About Lea's Foundation

In 1998, Lea Michele Economos, a young woman who died of leukemia at the age of 28, made a dying wish to her parents that others would not face the hardships she encountered by finding a cure for this disease. Her family started this charity to carry on that wish. Today, Lea’s Foundation takes an active role in finding a cure for leukemia, lymphoma, Hodgkin’s lymphoma and myeloma and to better the lives of people living with these diseases. At the UCONN Health Center, the Lea’s Foundation Center for Hematologic Disorders sponsors research in this field. A new program covers the cost of bone-marrow testing to help recruit life-saving transplants for patients. Also, annual scholarships are given to children with leukemia who are planning to attend nursery school. For more information on other projects carried out by Lea’s Foundation, please visit their website at www.LeasFoundation.org.

Friday, July 12, 2013

Day 30: "Leaving Kansas, Please Come Again"... NOPE (Osage City, KS to Harrisonville, MO - 85 miles)

Most of the pictures we post are of us smiling.  But the truth is, a lot of time on this trip is spent not smiling. We entered Missouri today! Yay!

My actually feelings today are shown in this picture: 

Here is a close up on my face. That is the best smile I could give at the moment. 

The riding today was very difficult and I wasn't in the best mood. 

With a wind in our face all day, the maximum speed we could reach going downhill was 15 mph. Hills are fair. It may be difficult going up, but then the hard work pays off going down. A 10 mph wind coming from the east is not fair. The faster you go, the more the force of the wind pushes you back. The hills were rolling all day. Literally. We went up and then down, over and over again. This was what it looked like all day. Dan said we we probably went up and over 30 of these. I think it was more like 50.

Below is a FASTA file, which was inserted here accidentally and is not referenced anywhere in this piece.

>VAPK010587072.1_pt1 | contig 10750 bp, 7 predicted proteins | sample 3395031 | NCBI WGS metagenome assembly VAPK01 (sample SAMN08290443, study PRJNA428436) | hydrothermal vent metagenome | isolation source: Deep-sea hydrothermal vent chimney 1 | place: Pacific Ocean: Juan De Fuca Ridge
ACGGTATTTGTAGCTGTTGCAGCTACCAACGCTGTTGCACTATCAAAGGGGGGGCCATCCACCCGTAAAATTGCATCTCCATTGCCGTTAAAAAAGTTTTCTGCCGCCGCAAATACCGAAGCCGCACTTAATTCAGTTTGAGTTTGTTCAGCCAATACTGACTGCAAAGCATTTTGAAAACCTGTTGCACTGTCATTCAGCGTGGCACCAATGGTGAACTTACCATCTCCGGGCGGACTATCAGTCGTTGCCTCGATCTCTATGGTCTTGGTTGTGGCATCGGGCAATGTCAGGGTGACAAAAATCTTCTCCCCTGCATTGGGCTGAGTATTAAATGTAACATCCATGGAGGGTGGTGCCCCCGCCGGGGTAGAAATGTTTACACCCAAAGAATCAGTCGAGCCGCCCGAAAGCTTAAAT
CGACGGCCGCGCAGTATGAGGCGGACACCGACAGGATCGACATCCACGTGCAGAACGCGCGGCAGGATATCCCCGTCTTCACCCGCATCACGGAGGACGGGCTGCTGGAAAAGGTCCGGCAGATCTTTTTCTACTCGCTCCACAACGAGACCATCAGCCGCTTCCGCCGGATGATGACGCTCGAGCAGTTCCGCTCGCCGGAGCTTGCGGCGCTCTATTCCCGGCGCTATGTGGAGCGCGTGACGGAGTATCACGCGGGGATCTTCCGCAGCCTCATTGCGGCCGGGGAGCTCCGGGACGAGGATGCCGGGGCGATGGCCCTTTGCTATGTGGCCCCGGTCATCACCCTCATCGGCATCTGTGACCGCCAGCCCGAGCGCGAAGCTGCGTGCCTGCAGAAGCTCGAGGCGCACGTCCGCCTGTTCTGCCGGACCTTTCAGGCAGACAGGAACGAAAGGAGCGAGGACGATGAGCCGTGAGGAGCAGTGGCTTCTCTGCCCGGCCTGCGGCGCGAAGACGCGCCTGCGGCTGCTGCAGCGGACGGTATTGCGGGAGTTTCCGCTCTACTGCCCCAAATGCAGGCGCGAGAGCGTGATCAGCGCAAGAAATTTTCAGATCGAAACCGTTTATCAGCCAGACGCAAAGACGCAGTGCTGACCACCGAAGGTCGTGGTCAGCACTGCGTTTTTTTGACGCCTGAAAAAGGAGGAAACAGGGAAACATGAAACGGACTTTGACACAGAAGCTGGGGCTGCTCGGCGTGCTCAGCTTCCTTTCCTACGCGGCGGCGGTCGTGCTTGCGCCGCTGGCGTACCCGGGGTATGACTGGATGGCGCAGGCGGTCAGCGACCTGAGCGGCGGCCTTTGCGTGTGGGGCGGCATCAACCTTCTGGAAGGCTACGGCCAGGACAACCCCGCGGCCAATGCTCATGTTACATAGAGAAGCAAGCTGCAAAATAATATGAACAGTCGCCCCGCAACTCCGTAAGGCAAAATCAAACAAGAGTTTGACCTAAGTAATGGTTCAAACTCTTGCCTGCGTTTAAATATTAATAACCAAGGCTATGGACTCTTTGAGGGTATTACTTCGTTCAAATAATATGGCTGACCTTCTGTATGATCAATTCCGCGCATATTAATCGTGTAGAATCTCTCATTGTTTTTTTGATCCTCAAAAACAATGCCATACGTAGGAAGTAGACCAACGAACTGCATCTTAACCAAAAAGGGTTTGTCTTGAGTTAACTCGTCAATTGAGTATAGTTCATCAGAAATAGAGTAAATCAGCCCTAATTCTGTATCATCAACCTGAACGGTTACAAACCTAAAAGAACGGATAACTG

I tried thinking optimistically and positively, like Father Anthony talked to us about, but it didn't last too long. We stopped for lunch at a McDonalds and Dan and I were both frustrated with the riding. The crappy food made us feel a little better, and we got the energy to ride into Harrisonville.  

Price Chopper had an awesome salad bar buffet for 6.99. It was no ordinary salad bar. It had chicken, meats, all kinds of pasta salads, desserts, fruit, and all the vegetables. The free sample lady next to it was shocked at how much food we ate. Here was my first plate. 

We got another motel room donated, and it felt great getting into the air conditioned room. Harrisonville is by far the largest town we have been to since Colorado. There is a Walmart across the street from the motel so we grabbed some supplies there. 

We are both really hoping the wind dies down. If anybody wants to check in on us to see how we're doing but can't reach us, just check the wind speed and direction for the city we're in and that will tell you. It seems like our mood and overall wellness directly correlates with that.

1 comment:

  1. If you can make it through Kansas and Missouri, you can do anything! Hang in there.